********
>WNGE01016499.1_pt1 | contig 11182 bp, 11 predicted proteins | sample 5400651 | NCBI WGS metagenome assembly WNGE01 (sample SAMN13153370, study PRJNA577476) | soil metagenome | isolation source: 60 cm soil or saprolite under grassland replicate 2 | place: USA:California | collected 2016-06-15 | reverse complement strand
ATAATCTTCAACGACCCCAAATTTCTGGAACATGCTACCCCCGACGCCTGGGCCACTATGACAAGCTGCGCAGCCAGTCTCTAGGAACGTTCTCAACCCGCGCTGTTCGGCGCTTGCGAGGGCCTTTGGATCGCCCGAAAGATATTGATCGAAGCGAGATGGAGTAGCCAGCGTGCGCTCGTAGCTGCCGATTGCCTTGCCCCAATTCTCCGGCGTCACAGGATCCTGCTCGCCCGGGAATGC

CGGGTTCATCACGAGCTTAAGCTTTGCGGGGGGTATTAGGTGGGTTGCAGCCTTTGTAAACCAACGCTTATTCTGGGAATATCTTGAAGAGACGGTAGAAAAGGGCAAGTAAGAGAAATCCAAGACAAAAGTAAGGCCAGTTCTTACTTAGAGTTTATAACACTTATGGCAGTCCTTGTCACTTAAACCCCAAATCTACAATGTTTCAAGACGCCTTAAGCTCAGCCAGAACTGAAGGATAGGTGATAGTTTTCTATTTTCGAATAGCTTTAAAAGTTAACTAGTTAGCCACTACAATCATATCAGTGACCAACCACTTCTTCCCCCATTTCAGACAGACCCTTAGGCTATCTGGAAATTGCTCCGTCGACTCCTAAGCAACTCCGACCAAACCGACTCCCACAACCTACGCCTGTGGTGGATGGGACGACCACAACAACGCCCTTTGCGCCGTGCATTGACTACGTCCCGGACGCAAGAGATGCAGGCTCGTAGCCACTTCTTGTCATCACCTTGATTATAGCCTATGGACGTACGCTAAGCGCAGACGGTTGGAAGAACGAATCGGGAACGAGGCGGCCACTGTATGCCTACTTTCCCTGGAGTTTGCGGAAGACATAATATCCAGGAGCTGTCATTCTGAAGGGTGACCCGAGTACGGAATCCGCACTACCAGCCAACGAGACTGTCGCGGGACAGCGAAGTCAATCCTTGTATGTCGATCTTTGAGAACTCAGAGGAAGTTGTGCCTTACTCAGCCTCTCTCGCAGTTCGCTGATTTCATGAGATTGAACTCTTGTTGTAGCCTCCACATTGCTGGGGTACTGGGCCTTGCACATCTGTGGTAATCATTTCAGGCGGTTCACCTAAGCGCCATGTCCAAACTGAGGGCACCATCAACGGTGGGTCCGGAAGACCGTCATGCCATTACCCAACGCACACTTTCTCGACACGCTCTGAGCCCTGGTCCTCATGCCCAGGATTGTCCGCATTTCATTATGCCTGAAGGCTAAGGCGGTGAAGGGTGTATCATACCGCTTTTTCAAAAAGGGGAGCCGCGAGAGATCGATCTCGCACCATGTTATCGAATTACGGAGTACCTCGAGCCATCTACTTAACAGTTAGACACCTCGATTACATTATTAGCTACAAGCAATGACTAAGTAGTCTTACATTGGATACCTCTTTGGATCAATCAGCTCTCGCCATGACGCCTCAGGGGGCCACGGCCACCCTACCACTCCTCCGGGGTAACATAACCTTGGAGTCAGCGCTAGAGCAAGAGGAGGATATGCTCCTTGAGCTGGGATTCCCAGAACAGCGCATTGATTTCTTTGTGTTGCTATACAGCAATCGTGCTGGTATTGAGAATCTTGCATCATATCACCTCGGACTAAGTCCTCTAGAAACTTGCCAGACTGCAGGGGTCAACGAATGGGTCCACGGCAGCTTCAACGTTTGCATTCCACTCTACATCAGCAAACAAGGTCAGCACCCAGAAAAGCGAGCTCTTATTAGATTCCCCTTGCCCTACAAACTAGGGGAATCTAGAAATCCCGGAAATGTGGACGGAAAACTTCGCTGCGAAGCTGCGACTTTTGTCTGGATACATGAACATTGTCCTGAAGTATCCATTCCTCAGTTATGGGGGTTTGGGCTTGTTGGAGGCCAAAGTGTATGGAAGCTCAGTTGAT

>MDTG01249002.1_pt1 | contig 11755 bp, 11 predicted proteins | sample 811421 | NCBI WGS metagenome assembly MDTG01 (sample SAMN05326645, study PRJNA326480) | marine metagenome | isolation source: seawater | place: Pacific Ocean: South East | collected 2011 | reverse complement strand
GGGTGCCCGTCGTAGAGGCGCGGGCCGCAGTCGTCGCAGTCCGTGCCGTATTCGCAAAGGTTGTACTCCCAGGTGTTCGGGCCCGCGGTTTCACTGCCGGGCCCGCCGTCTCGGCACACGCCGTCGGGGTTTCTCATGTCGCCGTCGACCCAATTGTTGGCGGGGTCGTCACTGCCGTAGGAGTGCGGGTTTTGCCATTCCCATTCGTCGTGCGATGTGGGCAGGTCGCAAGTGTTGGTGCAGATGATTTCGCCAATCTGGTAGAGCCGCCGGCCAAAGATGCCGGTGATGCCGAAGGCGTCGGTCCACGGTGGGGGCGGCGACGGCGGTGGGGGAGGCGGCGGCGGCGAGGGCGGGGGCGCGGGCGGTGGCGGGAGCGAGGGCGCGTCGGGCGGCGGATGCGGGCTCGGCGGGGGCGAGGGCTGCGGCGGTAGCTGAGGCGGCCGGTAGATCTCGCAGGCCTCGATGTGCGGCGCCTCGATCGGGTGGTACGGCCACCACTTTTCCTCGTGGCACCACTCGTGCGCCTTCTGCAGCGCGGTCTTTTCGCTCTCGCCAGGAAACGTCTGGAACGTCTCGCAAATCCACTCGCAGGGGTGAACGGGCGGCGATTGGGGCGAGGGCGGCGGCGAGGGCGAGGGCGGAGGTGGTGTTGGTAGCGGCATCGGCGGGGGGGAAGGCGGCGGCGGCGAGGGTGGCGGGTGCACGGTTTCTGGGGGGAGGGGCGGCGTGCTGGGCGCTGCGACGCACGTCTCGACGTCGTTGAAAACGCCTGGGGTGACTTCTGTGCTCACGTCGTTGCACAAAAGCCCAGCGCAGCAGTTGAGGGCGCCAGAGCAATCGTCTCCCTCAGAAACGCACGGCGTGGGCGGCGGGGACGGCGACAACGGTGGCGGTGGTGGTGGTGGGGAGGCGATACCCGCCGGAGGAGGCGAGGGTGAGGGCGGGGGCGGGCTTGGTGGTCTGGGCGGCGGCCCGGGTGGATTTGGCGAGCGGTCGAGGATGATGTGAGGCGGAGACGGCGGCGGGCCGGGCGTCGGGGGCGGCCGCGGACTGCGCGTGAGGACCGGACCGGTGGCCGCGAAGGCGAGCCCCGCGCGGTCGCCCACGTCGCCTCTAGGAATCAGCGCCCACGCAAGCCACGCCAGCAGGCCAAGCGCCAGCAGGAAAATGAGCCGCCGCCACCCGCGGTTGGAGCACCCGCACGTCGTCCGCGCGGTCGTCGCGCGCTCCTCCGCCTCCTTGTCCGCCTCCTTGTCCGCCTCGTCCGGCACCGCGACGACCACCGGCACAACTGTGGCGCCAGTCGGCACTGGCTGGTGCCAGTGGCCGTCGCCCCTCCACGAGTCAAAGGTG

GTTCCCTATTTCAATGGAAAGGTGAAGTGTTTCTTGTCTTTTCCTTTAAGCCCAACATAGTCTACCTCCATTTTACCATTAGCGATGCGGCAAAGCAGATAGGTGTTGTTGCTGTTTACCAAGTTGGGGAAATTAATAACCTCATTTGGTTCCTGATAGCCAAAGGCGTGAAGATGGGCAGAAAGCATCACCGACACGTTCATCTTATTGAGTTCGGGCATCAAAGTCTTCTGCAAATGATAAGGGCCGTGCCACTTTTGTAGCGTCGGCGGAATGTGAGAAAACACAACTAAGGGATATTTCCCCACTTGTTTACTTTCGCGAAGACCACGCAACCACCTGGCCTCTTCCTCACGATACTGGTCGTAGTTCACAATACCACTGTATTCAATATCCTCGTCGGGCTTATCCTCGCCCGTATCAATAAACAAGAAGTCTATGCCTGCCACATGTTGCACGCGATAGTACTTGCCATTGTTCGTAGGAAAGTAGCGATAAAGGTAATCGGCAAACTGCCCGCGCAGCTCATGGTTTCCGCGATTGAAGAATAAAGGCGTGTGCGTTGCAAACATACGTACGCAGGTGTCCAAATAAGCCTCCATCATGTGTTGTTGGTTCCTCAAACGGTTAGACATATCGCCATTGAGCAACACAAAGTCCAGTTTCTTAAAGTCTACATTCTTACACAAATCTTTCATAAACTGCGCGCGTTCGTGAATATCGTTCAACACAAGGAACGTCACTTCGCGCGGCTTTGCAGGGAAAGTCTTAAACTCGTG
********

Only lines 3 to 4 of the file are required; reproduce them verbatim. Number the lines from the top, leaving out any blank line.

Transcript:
CGGGTTCATCACGAGCTTAAGCTTTGCGGGGGGTATTAGGTGGGTTGCAGCCTTTGTAAACCAACGCTTATTCTGGGAATATCTTGAAGAGACGGTAGAAAAGGGCAAGTAAGAGAAATCCAAGACAAAAGTAAGGCCAGTTCTTACTTAGAGTTTATAACACTTATGGCAGTCCTTGTCACTTAAACCCCAAATCTACAATGTTTCAAGACGCCTTAAGCTCAGCCAGAACTGAAGGATAGGTGATAGTTTTCTATTTTCGAATAGCTTTAAAAGTTAACTAGTTAGCCACTACAATCATATCAGTGACCAACCACTTCTTCCCCCATTTCAGACAGACCCTTAGGCTATCTGGAAATTGCTCCGTCGACTCCTAAGCAACTCCGACCAAACCGACTCCCACAACCTACGCCTGTGGTGGATGGGACGACCACAACAACGCCCTTTGCGCCGTGCATTGACTACGTCCCGGACGCAAGAGATGCAGGCTCGTAGCCACTTCTTGTCATCACCTTGATTATAGCCTATGGACGTACGCTAAGCGCAGACGGTTGGAAGAACGAATCGGGAACGAGGCGGCCACTGTATGCCTACTTTCCCTGGAGTTTGCGGAAGACATAATATCCAGGAGCTGTCATTCTGAAGGGTGACCCGAGTACGGAATCCGCACTACCAGCCAACGAGACTGTCGCGGGACAGCGAAGTCAATCCTTGTATGTCGATCTTTGAGAACTCAGAGGAAGTTGTGCCTTACTCAGCCTCTCTCGCAGTTCGCTGATTTCATGAGATTGAACTCTTGTTGTAGCCTCCACATTGCTGGGGTACTGGGCCTTGCACATCTGTGGTAATCATTTCAGGCGGTTCACCTAAGCGCCATGTCCAAACTGAGGGCACCATCAACGGTGGGTCCGGAAGACCGTCATGCCATTACCCAACGCACACTTTCTCGACACGCTCTGAGCCCTGGTCCTCATGCCCAGGATTGTCCGCATTTCATTATGCCTGAAGGCTAAGGCGGTGAAGGGTGTATCATACCGCTTTTTCAAAAAGGGGAGCCGCGAGAGATCGATCTCGCACCATGTTATCGAATTACGGAGTACCTCGAGCCATCTACTTAACAGTTAGACACCTCGATTACATTATTAGCTACAAGCAATGACTAAGTAGTCTTACATTGGATACCTCTTTGGATCAATCAGCTCTCGCCATGACGCCTCAGGGGGCCACGGCCACCCTACCACTCCTCCGGGGTAACATAACCTTGGAGTCAGCGCTAGAGCAAGAGGAGGATATGCTCCTTGAGCTGGGATTCCCAGAACAGCGCATTGATTTCTTTGTGTTGCTATACAGCAATCGTGCTGGTATTGAGAATCTTGCATCATATCACCTCGGACTAAGTCCTCTAGAAACTTGCCAGACTGCAGGGGTCAACGAATGGGTCCACGGCAGCTTCAACGTTTGCATTCCACTCTACATCAGCAAACAAGGTCAGCACCCAGAAAAGCGAGCTCTTATTAGATTCCCCTTGCCCTACAAACTAGGGGAATCTAGAAATCCCGGAAATGTGGACGGAAAACTTCGCTGCGAAGCTGCGACTTTTGTCTGGATACATGAACATTGTCCTGAAGTATCCATTCCTCAGTTATGGGGGTTTGGGCTTGTTGGAGGCCAAAGTGTATGGAAGCTCAGTTGAT

>MDTG01249002.1_pt1 | contig 11755 bp, 11 predicted proteins | sample 811421 | NCBI WGS metagenome assembly MDTG01 (sample SAMN05326645, study PRJNA326480) | marine metagenome | isolation source: seawater | place: Pacific Ocean: South East | collected 2011 | reverse complement strand